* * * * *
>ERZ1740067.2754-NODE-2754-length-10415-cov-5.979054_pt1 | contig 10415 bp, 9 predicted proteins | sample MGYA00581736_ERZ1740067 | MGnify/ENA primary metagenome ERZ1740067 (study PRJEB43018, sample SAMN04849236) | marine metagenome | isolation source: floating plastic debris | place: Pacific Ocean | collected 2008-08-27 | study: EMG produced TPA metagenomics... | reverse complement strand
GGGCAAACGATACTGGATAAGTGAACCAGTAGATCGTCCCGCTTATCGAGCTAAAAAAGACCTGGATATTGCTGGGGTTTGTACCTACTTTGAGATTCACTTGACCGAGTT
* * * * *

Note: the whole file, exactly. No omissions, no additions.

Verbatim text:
>ERZ1740067.2754-NODE-2754-length-10415-cov-5.979054_pt1 | contig 10415 bp, 9 predicted proteins | sample MGYA00581736_ERZ1740067 | MGnify/ENA primary metagenome ERZ1740067 (study PRJEB43018, sample SAMN04849236) | marine metagenome | isolation source: floating plastic debris | place: Pacific Ocean | collected 2008-08-27 | study: EMG produced TPA metagenomics... | reverse complement strand
GGGCAAACGATACTGGATAAGTGAACCAGTAGATCGTCCCGCTTATCGAGCTAAAAAAGACCTGGATATTGCTGGGGTTTGTACCTACTTTGAGATTCACTTGACCGAGTT